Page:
Another lesson learned he shared was to remember the phrase “you’re a PA, of course you feel this way.” He told about how when he was training, he had to pull bandages off a little boy in a burn unit. The boy turned to Belitsky and asked “if you are my doctor, why are you hurting me?” At the time, Belitsky cried in response, and his attending physician told him “if you are going to be someone’s doctor, you can’t let yourself feel this way.” Belitsky told the PAs that he wished his attending had given him different advice, reminding them that all medical professionals feel strong emotions like this sometimes, and “it turns out that the things that make this work hard are the things that also make it meaningful and fulfilling.”
Belitsky closed with three phrases he encouraged PAs to use often in their careers. First, “I’m sorry,” noting things will go wrong at times and when they do, starting with I’m sorry, and following with “I’ll try to do better next time” can preserve a lot of trust in your relationships with patients. Second, “I don’t know,” pointing out that there are so many things in medicine we don’t know, and the important thing is to know the limits of your knowledge, coupled with an offer to find out more. Third, “Tell me more,” a go-to phrase that emphasizes your curiosity and deepens your connection with patients.
As the ceremony was about to shift to each student receiving a white coat, Belitsky reminded them that what will make them a great PA is not the tools that will fill their pockets like stethoscopes and pen lights, “but what’s inside the coat.”
Receiving the white coat
Fifty-seven white coats hung neatly on a rack on the stage in Battell Chapel on the Yale University campus.
The 57 students then went onto the stage one by one to receive their white coats. The four Yale PA Online faculty who lead student cohorts, Jane McDaniel, MS, MLS(ASCP), SC, lecturer and director of admissions; Stephanie Neary, MPA, MMSc, PA-C, instructor and didactic coordinator; Mary Showstark, MS, PA-C, instructor; and Van Rhee, each presented their advisees with their white coats.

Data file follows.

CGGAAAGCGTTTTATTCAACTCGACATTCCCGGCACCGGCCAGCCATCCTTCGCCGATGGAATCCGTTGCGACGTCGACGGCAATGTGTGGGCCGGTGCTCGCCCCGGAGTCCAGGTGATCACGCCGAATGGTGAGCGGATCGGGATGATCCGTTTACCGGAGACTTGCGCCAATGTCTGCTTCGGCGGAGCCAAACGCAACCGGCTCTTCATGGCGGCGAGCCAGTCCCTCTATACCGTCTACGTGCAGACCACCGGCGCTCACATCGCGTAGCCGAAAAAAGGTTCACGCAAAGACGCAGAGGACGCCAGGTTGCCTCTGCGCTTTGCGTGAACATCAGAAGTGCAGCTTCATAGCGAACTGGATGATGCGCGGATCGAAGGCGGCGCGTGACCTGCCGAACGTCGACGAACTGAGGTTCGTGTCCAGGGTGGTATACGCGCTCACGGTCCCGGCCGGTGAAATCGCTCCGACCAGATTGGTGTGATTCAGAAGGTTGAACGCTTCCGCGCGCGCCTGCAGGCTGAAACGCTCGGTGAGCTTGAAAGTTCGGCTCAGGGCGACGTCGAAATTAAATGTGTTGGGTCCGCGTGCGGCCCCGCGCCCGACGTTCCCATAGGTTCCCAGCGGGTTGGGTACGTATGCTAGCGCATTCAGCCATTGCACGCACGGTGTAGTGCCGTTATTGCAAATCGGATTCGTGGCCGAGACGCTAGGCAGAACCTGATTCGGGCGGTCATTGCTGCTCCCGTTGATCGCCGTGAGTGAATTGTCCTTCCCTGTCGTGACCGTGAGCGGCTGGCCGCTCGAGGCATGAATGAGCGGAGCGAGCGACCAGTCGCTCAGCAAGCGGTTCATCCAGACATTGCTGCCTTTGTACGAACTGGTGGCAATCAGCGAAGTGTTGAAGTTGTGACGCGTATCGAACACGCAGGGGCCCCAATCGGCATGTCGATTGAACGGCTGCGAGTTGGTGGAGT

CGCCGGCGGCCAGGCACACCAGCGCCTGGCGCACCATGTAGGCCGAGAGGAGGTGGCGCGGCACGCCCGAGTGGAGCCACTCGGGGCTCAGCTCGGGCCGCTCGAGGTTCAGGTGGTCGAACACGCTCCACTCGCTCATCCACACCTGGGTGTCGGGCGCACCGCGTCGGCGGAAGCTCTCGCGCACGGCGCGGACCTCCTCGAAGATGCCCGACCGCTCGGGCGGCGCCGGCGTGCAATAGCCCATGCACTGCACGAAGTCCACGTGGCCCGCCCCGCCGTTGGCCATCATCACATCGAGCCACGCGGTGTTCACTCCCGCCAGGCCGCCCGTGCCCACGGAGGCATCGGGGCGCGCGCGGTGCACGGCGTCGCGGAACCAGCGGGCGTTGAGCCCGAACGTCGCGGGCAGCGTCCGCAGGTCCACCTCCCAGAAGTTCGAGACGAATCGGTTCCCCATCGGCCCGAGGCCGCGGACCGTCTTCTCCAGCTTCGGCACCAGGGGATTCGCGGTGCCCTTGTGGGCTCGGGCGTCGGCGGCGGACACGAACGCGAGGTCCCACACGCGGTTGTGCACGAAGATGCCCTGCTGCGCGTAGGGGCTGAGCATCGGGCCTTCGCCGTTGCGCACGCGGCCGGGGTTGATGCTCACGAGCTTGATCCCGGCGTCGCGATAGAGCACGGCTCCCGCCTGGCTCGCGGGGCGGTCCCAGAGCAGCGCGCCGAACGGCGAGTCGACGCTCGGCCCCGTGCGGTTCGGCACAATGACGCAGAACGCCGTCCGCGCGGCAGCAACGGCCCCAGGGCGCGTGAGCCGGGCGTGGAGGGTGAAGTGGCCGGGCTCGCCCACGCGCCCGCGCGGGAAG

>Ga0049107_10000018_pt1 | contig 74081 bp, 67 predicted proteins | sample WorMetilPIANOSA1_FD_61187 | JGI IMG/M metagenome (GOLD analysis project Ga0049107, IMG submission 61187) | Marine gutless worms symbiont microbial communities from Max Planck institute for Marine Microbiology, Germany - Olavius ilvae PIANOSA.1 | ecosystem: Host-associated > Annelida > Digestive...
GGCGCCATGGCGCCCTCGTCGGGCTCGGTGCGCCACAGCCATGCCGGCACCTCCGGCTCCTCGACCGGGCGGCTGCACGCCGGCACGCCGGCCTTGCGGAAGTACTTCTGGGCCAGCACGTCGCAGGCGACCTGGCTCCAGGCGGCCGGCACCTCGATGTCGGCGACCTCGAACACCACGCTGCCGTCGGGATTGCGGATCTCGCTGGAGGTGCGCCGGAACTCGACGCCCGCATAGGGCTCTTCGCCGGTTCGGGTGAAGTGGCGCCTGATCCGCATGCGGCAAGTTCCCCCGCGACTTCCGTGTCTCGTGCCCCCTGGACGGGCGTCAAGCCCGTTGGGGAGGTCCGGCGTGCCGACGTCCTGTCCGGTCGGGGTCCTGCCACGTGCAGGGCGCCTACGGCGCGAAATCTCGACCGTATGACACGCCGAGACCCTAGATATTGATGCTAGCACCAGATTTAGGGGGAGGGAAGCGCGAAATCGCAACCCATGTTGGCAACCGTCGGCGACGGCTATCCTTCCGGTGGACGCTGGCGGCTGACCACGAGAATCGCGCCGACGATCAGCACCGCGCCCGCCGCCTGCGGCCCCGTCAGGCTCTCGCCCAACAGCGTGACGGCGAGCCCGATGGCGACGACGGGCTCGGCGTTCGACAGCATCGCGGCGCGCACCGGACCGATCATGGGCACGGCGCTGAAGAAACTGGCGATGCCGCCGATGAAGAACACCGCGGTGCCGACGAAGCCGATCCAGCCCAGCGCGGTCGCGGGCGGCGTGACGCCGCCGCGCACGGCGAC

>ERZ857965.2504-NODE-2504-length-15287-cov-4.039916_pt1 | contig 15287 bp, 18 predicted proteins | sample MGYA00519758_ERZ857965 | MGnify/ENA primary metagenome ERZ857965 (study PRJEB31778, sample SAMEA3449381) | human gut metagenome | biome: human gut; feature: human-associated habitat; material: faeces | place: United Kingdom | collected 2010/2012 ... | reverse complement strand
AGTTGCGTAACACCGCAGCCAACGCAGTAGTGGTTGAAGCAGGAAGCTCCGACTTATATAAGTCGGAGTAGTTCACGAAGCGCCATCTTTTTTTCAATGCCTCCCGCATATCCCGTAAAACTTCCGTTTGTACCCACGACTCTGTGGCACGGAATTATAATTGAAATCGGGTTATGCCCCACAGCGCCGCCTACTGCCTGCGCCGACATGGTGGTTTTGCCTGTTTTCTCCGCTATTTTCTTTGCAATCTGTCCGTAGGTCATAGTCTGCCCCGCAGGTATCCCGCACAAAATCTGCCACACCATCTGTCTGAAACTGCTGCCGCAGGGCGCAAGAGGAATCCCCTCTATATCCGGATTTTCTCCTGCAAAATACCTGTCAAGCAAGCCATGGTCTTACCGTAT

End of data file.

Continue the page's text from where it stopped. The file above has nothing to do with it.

Douglas Berv, ’74MD, representing the YSM Alumni Association, then presented each student with the YSM crest, which is traditionally worn by the students on their white coat. The crest is meant to serve as a reminder that they are student ambassadors of YSM today, and will maintain close ties to Yale as graduates in the future, representing and connecting Yale across the country.
There was much excitement and tears of joy from family members in the audience as students received their white coats and crests, including a few happy shouts of “mama” from a child in the audience seeing his mother receiving her white coat on stage. After receiving their white coats and crests, the students stood and, in unison, recited the Physician Assistant Professional Oath.
Van Rhee closed the ceremony reading a moving story written by a medical resident who threw his white coat away after he had not been able to save a 36-year-old patient, telling his own 36-year-old wife that “this one doesn’t work anymore.” Van Rhee emphasized that the white coat is much more than a ceremony. It symbolizes professionalism, power, and trust, noting that “when you wear it, patients will open up to you and trust that you will take care of them.”
Citation for this content: Yale School of Medicine Physician Assistant Online Program